Martin Back and Sean Miller

Martin Back and Sean Miller

Back and Miller’s piece, Diffusion Imprint, consists of custom software-created visuals meant to resemble one chemical substance being added to another, the results of which are projected onto a large wall where viewers can watch the amorphous “liquids” shift and move, one image giving way to the next. Although I won’t pretend to understand how, the images create a soundscape which in turn is fed back into the visual component of the piece, each element altering the other in a circle of life-like feedback loop. The gallery also contains a series of stills from the visuals etched onto plywood, adding another layer to the already shifting notions of nature and technology present in the work: Are we seeing the specter of the super in the natural? Or is it that we’re seeing the natural in what is anything but?

Jenny Vogel, The Art of Forgetting

Jenny Vogel, The Art of Forgetting

In The Art of Forgetting Vogel’s narrator seeks places to hide her memories, a gesture meant to aid her in forgetting. “If monuments are built to help us remember, then their decay must imply our forgetting.” But that’s not true, is it? Technology actually ensures the impossibility of forgetting; past events are indefinitely memorialized in digital imagery that serve as stand-in for memory when memory fails or is denied. Of course as both Allahyari and Vogel know all too well, technology doesn’t only preserve memory, it has the power to recreate it, often in radically transformative ways. In their work technology makes the forbidden visible; it alters our perception of a past we’d often rather forget, and it can refuse us the luxury of forgetting at all — the desirability of which Vogel’s work pointedly challenges.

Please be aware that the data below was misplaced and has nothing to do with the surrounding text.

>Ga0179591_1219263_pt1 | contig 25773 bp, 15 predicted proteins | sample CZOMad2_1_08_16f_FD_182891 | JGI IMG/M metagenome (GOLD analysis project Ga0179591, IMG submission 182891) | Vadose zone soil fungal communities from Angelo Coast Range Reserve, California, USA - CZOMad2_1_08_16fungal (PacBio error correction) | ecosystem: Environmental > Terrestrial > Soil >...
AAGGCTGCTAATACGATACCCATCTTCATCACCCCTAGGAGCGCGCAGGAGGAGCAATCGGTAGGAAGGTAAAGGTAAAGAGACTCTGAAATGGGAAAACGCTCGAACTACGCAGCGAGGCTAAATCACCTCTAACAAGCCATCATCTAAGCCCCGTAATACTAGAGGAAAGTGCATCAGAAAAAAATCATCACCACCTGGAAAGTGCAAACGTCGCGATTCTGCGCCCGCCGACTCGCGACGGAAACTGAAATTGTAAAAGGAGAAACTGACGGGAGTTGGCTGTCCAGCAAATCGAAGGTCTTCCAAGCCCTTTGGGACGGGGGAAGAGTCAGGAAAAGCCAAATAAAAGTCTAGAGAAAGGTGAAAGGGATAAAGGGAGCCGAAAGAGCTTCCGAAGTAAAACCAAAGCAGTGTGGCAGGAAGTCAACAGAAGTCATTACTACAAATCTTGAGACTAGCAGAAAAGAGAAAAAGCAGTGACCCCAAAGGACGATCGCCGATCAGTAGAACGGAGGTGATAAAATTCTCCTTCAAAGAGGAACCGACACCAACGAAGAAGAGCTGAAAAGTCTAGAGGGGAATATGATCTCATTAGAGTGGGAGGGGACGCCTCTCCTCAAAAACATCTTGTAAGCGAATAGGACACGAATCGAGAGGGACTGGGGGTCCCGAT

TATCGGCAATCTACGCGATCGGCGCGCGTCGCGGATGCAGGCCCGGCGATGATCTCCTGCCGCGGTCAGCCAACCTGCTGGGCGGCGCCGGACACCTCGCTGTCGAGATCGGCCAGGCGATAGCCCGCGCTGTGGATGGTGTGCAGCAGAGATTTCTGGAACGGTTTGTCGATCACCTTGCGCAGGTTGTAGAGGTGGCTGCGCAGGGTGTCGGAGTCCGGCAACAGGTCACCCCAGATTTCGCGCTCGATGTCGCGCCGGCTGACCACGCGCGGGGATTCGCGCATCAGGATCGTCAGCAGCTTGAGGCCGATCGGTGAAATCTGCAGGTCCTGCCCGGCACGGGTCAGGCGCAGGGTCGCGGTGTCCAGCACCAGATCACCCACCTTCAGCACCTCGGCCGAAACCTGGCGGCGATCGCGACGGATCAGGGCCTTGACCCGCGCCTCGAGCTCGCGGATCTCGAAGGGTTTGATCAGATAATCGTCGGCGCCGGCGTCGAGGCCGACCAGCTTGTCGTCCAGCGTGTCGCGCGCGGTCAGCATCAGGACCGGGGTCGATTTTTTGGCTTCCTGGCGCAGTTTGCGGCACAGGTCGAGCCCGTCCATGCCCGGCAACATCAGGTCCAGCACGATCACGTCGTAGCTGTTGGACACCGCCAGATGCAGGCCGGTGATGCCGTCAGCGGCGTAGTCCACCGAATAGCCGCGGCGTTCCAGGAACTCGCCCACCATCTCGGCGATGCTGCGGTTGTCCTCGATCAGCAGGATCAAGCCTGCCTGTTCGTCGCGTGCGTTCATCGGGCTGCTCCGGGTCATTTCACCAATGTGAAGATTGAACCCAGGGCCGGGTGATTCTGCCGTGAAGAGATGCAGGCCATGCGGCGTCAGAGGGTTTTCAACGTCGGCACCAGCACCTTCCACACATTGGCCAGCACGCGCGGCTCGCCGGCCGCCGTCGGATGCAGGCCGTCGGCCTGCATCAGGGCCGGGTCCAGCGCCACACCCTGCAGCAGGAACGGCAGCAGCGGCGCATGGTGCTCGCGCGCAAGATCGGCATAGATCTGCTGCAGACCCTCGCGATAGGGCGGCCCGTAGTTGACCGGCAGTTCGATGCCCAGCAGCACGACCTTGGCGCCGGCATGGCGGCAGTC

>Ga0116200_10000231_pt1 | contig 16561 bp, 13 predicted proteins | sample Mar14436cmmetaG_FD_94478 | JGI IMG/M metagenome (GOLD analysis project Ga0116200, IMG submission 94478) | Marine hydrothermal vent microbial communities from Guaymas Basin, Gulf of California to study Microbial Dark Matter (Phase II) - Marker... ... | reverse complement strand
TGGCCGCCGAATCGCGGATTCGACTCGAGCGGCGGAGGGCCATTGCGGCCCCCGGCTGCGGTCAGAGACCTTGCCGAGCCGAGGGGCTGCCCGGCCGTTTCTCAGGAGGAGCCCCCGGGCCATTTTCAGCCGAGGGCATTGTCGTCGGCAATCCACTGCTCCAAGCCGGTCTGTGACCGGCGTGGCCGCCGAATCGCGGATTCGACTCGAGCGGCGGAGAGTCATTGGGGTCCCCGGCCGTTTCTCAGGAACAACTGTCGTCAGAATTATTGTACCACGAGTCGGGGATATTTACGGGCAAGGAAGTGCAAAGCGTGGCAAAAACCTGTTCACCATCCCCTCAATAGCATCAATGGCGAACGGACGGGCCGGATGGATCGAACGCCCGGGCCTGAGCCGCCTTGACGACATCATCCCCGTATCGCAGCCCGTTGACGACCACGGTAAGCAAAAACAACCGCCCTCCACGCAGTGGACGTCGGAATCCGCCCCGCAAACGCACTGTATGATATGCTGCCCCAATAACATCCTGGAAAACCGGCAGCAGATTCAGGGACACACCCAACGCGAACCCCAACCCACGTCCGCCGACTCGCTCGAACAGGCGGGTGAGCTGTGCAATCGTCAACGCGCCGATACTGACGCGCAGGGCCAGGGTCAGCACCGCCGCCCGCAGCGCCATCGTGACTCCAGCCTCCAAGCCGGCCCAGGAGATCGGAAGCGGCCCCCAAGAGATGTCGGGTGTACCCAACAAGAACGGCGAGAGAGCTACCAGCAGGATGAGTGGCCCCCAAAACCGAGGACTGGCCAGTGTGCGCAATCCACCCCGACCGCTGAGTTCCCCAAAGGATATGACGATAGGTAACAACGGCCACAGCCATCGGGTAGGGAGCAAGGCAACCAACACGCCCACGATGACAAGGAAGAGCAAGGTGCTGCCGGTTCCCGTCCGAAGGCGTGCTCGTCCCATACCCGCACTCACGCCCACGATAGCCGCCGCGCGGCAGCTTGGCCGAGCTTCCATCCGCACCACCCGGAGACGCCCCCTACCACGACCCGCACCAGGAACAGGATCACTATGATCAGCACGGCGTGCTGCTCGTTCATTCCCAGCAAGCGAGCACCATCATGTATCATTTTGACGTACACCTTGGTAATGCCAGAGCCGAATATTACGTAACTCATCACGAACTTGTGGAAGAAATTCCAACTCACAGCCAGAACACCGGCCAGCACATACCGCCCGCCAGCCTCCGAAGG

Technology also, as Avram alludes to in her curatorial note, sits at the intersection of humanity and spirituality; although it seems counter-intuitive, we’ve been thinking of technology in this vein for centuries, from our investing of machines with a sense of the magical in the Medieval period to our location of the sublime in technology and the machine in the 20th century. We have always located traces of the supernatural in tech.

In the 21st century the work of technology-driven artists like Miller and Back hints at the possibility of technology’s ability to actually evoke a sense of the spiritual. Despite our awareness of technology’s artifice at play in their work, Miller and Back’s direct invocation of natural processes in their visual and auditory loops, and the allusion to the organic in the woodcuts lining the wall, ironically prompts a sense of wonder located not in the technology, but in nature. Could technology actually inspire us to look again at the world around us? We know technology effects our psychology, but could it also touch our soul?

Maybe our inability to resign ourselves to technology’s presence in our lives — to make up our minds concerning its nature — lies less in the technology itself than in the ways we talk about, and therefore think about it. Maybe it’s simply a matter of harnessing technology to imagine and enact, as Avram puts it in her curatorial statement, “the possibility of magic and mythos amidst chaos.”

Through Oct. 15, 2017 at TWU’s East I West Galleries, Denton.

also by Jennifer Smart